Don’t be silent: How a 22-year-old woman helped bring down the Tokyo Olympics chief
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Don’t be silent: How a 22-year-old woman helped bring down the Tokyo Olympics chief

But less than two weeks later, Momoko Nojo’s #DontBeSilent campaign was organized, with other activists, collecting more than 150,000 signatures, reflecting global outrage against Tokyo 2020 president, Yoshiro Mori.

He left last week and has been replaced by Seiko Hashimoto, a woman who competed in seven Olympic Games.

The hashtag was coined in response to remarks by former Ashtadhyayi former Prime Minister Mori, that women talk too much. Nojo used it on Twitter and other social media platforms and gathered support to petition for action against him.

“Some of the petitions have received 150,000 signatures before. I thought it was really great. People also take it personally, not just looking at it as Mori’s problem,” a smiling nozzo in a Zoom interview he said.

Her activism, born over a year studying in Denmark, is the latest example of women outside of mainstream politics in Japan taking the keyboard to bring about social change in the world’s third-largest economy, where gender discrimination, pay gaps And conservatism is rife.

“I realized this is a good opportunity to advance gender equality in Japan,” said Nozo, a 4-year-old economics student at Keio University in Tokyo.

Yoshiro Mori, former chairman of the Tokyo Olympic and Paralympic Games Organizing Committee (TOGOC), talks to reporters on February 4, 2021 at the JOC headquarters in Chou Ward, Tokyo.

She said her activism was inspired by questions she often heard from male peers such as, “You’re a girl, so you have to go to a high school that has a pretty school uniform, don’t you?” Or “If you don’t have a job even after graduating from college, you can be a housewife, no?”

Nojo launched her nonprofit “NO YOUTH NO JAPAN” in 2019 while she was in Denmark, where she saw how the country chose Mate Friedrichsen, a woman in her early forties, the Prime Minister.

In Denmark, she said, she realized how much Japanese politics was dominated by older men.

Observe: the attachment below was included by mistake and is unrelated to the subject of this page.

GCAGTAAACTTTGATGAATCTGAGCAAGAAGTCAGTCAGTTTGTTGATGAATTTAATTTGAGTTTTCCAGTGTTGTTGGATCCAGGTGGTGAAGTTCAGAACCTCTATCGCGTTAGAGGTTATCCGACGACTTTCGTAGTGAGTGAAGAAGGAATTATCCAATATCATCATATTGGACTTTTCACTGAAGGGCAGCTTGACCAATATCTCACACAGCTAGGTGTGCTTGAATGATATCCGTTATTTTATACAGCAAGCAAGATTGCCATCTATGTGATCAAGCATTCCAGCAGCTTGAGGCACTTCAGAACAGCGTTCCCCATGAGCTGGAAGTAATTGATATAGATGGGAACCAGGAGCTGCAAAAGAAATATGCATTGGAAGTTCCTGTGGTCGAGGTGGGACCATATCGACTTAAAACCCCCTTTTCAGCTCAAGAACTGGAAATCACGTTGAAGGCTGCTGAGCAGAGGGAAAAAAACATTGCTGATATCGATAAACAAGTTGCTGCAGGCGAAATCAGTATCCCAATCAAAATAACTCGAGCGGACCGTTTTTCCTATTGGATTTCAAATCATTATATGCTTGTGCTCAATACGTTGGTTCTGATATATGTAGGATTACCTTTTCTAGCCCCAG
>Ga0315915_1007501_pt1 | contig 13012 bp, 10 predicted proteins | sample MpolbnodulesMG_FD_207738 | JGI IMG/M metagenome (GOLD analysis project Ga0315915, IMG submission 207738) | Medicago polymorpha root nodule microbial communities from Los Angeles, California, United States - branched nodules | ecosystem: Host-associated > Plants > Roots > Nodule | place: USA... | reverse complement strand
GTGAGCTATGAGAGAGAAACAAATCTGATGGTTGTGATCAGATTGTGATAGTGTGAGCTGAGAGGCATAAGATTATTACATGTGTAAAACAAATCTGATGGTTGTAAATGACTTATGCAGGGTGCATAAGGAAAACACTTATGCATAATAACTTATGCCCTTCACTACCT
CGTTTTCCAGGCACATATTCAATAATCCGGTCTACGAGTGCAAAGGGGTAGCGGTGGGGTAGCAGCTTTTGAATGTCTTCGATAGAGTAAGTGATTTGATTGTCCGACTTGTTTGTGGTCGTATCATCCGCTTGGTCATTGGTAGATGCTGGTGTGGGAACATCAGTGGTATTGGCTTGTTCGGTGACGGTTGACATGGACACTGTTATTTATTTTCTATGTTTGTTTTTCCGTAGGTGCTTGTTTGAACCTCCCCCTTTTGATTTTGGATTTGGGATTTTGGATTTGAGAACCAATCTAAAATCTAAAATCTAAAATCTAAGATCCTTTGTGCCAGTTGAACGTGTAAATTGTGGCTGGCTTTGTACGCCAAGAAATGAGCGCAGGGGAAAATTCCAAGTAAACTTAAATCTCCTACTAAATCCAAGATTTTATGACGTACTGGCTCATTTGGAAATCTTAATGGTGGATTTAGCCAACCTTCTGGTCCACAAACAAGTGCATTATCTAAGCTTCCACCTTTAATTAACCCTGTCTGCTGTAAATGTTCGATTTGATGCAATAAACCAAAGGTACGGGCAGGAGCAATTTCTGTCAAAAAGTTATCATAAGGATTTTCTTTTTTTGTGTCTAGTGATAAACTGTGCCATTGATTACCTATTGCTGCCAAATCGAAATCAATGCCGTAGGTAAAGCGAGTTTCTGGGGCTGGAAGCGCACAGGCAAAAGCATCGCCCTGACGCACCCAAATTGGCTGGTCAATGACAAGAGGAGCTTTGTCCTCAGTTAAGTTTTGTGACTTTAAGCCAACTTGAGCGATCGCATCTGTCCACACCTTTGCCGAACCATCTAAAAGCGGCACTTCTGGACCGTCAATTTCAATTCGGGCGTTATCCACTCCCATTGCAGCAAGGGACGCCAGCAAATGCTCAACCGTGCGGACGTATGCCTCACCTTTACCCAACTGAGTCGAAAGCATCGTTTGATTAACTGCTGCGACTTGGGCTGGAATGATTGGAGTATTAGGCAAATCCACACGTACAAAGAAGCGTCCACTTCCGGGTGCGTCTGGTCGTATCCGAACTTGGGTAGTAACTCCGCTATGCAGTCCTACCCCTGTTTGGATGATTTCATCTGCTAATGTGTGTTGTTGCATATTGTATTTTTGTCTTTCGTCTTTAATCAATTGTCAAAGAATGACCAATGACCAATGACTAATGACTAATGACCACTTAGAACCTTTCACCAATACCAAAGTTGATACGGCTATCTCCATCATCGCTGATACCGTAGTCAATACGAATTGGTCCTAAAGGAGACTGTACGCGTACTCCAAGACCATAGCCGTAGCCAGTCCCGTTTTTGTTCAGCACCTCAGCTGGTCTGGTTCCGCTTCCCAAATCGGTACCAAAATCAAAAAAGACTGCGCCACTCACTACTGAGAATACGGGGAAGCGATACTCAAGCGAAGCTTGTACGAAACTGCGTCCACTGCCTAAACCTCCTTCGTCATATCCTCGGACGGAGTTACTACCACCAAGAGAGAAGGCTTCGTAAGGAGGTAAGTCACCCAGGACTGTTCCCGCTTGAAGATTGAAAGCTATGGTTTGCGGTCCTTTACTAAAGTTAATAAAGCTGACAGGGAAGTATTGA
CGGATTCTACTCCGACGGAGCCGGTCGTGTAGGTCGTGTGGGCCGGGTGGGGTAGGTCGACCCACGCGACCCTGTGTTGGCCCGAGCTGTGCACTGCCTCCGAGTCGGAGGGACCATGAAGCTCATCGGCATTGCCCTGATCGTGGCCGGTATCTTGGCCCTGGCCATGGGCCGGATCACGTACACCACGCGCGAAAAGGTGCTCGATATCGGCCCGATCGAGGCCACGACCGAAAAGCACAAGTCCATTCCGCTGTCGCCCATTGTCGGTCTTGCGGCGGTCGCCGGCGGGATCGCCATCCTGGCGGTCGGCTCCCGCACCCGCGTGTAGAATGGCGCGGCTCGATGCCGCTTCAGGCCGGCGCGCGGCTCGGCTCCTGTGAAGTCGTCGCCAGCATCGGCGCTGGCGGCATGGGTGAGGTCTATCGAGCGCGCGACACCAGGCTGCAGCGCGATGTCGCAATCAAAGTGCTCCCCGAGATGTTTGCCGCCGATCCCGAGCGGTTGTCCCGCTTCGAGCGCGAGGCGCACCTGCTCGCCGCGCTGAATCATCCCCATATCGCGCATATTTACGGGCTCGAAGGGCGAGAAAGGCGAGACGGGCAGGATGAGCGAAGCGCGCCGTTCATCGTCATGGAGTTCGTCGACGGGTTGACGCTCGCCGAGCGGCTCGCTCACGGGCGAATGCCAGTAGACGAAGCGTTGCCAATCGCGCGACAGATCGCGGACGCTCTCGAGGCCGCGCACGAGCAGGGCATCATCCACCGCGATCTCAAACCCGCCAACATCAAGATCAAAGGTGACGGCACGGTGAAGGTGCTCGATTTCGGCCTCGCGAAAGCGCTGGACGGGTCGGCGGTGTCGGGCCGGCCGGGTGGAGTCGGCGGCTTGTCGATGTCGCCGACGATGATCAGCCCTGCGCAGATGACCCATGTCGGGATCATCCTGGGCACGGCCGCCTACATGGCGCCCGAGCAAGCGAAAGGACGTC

Keiko Ikeda, a professor of education at Hokkaido University, said that it was important for young, worldly people to raise their voices in Japan, where decisions are made by an equal group of like-minded people. But change will come gradually, she said.

“If you are a homogeneous group, it is impossible to move the compass because people in it do not feel that their decision is far from the center,” Ikeda said.

Nojo rejected a proposal this week by Japan’s ruling Liberal Democratic Party to allow more women in meetings, but only as silent observers, as a poorly-executed PR stunt.

“I am not sure they have the desire to fundamentally improve the gender issue,” she said, adding that the party needed more women in key positions rather than being as observers.

In fact, Nojo’s victory is only a small step in a long battle.

Japan is ranked 121 out of 153 countries in the World Economic Forum’s 2020 Global Gender Gap Index – the worst ranking among advanced countries – poor scoring on women’s economic participation and political empowerment.

Activists and many ordinary women say that much change is needed in the workplace, and in politics.

“In Japan, when there is an issue related to gender equality, many voices are not heard, and even if there are few voices to rectify the situation, they run out of steam and nothing changes , ”Said Nozzo.

“I don’t want our next generation to spend their time on this issue.”

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